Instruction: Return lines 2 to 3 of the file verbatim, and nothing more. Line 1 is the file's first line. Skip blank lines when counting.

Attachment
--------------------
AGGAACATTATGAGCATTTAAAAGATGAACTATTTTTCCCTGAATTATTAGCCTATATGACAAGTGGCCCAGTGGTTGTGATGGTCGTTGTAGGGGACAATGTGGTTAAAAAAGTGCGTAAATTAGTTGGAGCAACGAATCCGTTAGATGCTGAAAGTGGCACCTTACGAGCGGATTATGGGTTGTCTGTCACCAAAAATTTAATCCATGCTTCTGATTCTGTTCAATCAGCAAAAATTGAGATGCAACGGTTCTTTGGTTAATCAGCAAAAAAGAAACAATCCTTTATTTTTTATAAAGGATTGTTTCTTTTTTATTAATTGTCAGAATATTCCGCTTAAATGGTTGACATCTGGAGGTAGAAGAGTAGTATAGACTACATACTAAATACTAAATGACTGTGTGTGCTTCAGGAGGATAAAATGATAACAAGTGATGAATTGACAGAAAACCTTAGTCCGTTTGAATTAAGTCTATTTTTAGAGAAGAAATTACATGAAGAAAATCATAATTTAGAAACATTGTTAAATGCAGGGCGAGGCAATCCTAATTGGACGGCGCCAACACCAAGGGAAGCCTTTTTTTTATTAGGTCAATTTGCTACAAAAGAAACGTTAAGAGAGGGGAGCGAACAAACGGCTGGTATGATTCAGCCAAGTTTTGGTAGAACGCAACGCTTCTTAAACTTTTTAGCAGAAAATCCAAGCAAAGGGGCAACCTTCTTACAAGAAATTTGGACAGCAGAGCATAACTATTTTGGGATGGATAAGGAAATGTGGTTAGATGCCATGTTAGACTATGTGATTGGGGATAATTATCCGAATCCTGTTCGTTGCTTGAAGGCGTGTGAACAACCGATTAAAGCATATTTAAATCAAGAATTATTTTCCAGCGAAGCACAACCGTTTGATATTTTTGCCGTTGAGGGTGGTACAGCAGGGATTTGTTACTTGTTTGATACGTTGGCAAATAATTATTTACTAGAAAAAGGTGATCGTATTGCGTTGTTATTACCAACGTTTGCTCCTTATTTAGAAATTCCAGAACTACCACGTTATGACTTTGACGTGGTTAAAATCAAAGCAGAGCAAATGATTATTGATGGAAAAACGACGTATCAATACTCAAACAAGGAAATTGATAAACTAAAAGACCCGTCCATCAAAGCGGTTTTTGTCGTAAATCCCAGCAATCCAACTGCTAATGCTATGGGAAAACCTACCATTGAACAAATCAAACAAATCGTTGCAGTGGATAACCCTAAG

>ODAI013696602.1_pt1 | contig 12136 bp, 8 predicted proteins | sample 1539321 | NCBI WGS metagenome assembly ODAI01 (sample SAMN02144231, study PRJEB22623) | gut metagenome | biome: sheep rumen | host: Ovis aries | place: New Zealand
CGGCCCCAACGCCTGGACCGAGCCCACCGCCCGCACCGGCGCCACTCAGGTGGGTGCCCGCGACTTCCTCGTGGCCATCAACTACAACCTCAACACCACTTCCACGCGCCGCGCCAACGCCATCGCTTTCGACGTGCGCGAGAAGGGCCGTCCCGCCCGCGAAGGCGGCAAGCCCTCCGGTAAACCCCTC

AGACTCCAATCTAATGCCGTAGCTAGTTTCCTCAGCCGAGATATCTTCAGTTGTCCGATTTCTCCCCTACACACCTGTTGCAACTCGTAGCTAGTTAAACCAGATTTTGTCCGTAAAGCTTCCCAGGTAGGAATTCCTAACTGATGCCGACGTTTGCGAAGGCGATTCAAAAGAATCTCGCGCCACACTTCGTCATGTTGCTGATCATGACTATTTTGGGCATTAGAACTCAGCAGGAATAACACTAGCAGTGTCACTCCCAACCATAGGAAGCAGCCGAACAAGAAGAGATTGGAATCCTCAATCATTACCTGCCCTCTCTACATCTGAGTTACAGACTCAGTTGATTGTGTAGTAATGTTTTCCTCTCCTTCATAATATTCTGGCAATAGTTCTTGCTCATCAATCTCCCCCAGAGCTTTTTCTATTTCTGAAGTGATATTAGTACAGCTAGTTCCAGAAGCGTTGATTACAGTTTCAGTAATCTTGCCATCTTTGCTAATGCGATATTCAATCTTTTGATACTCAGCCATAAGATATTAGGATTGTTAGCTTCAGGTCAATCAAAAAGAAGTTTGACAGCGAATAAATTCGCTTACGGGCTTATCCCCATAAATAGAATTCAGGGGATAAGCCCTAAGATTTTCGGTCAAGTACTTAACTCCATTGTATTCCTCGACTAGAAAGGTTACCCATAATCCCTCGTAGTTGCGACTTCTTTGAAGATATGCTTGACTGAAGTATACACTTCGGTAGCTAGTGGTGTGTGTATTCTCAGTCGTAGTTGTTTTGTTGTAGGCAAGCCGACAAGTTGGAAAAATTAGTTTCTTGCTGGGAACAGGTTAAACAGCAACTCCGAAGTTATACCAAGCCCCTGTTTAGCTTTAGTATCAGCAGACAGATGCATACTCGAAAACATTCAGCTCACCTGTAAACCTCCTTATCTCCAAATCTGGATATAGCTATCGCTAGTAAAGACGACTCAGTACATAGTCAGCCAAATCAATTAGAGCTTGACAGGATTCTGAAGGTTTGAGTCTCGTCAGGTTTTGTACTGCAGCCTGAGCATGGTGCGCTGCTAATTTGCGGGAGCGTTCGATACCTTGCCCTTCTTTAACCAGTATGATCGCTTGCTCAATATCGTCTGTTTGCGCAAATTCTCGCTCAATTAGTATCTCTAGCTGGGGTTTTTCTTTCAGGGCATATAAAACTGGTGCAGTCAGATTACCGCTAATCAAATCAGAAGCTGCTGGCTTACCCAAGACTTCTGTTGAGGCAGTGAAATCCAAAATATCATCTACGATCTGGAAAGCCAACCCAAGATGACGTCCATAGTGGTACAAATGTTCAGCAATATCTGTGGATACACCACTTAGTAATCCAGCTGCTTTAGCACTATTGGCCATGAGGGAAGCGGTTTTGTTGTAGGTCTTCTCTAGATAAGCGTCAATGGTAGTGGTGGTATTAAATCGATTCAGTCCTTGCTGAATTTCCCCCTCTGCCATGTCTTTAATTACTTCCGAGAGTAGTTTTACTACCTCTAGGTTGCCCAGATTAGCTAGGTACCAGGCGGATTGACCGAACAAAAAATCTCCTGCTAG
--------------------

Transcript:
>ODAI013696602.1_pt1 | contig 12136 bp, 8 predicted proteins | sample 1539321 | NCBI WGS metagenome assembly ODAI01 (sample SAMN02144231, study PRJEB22623) | gut metagenome | biome: sheep rumen | host: Ovis aries | place: New Zealand
CGGCCCCAACGCCTGGACCGAGCCCACCGCCCGCACCGGCGCCACTCAGGTGGGTGCCCGCGACTTCCTCGTGGCCATCAACTACAACCTCAACACCACTTCCACGCGCCGCGCCAACGCCATCGCTTTCGACGTGCGCGAGAAGGGCCGTCCCGCCCGCGAAGGCGGCAAGCCCTCCGGTAAACCCCTC